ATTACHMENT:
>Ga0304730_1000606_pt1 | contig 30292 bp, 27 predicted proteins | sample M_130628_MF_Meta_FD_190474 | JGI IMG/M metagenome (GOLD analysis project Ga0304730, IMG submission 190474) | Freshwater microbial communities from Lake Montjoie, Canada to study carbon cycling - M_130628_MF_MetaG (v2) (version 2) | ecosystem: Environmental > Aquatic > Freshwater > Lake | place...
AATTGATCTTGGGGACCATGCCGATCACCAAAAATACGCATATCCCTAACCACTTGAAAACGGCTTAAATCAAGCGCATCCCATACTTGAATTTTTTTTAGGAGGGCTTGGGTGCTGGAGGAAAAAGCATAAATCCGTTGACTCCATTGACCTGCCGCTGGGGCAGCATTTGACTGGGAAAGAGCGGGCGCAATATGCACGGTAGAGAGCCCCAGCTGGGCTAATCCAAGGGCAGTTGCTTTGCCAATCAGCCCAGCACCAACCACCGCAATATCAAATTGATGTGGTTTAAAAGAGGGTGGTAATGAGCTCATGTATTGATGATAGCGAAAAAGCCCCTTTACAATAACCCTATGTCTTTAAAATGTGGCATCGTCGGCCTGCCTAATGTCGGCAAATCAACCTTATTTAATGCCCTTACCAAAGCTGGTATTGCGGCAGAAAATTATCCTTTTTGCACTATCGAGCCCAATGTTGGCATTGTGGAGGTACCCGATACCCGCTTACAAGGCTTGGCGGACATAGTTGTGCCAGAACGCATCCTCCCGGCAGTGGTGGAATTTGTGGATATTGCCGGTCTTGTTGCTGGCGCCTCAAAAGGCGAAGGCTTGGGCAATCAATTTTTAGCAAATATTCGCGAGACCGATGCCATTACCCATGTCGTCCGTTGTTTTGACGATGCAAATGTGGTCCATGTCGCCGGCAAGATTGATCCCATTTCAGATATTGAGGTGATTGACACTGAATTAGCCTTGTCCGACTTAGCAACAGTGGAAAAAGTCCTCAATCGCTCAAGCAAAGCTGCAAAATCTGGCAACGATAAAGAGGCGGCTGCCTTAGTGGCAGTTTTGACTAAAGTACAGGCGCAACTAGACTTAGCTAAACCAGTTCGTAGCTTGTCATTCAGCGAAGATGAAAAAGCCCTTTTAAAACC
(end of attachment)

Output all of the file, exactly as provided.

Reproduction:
>Ga0304730_1000606_pt1 | contig 30292 bp, 27 predicted proteins | sample M_130628_MF_Meta_FD_190474 | JGI IMG/M metagenome (GOLD analysis project Ga0304730, IMG submission 190474) | Freshwater microbial communities from Lake Montjoie, Canada to study carbon cycling - M_130628_MF_MetaG (v2) (version 2) | ecosystem: Environmental > Aquatic > Freshwater > Lake | place...
AATTGATCTTGGGGACCATGCCGATCACCAAAAATACGCATATCCCTAACCACTTGAAAACGGCTTAAATCAAGCGCATCCCATACTTGAATTTTTTTTAGGAGGGCTTGGGTGCTGGAGGAAAAAGCATAAATCCGTTGACTCCATTGACCTGCCGCTGGGGCAGCATTTGACTGGGAAAGAGCGGGCGCAATATGCACGGTAGAGAGCCCCAGCTGGGCTAATCCAAGGGCAGTTGCTTTGCCAATCAGCCCAGCACCAACCACCGCAATATCAAATTGATGTGGTTTAAAAGAGGGTGGTAATGAGCTCATGTATTGATGATAGCGAAAAAGCCCCTTTACAATAACCCTATGTCTTTAAAATGTGGCATCGTCGGCCTGCCTAATGTCGGCAAATCAACCTTATTTAATGCCCTTACCAAAGCTGGTATTGCGGCAGAAAATTATCCTTTTTGCACTATCGAGCCCAATGTTGGCATTGTGGAGGTACCCGATACCCGCTTACAAGGCTTGGCGGACATAGTTGTGCCAGAACGCATCCTCCCGGCAGTGGTGGAATTTGTGGATATTGCCGGTCTTGTTGCTGGCGCCTCAAAAGGCGAAGGCTTGGGCAATCAATTTTTAGCAAATATTCGCGAGACCGATGCCATTACCCATGTCGTCCGTTGTTTTGACGATGCAAATGTGGTCCATGTCGCCGGCAAGATTGATCCCATTTCAGATATTGAGGTGATTGACACTGAATTAGCCTTGTCCGACTTAGCAACAGTGGAAAAAGTCCTCAATCGCTCAAGCAAAGCTGCAAAATCTGGCAACGATAAAGAGGCGGCTGCCTTAGTGGCAGTTTTGACTAAAGTACAGGCGCAACTAGACTTAGCTAAACCAGTTCGTAGCTTGTCATTCAGCGAAGATGAAAAAGCCCTTTTAAAACC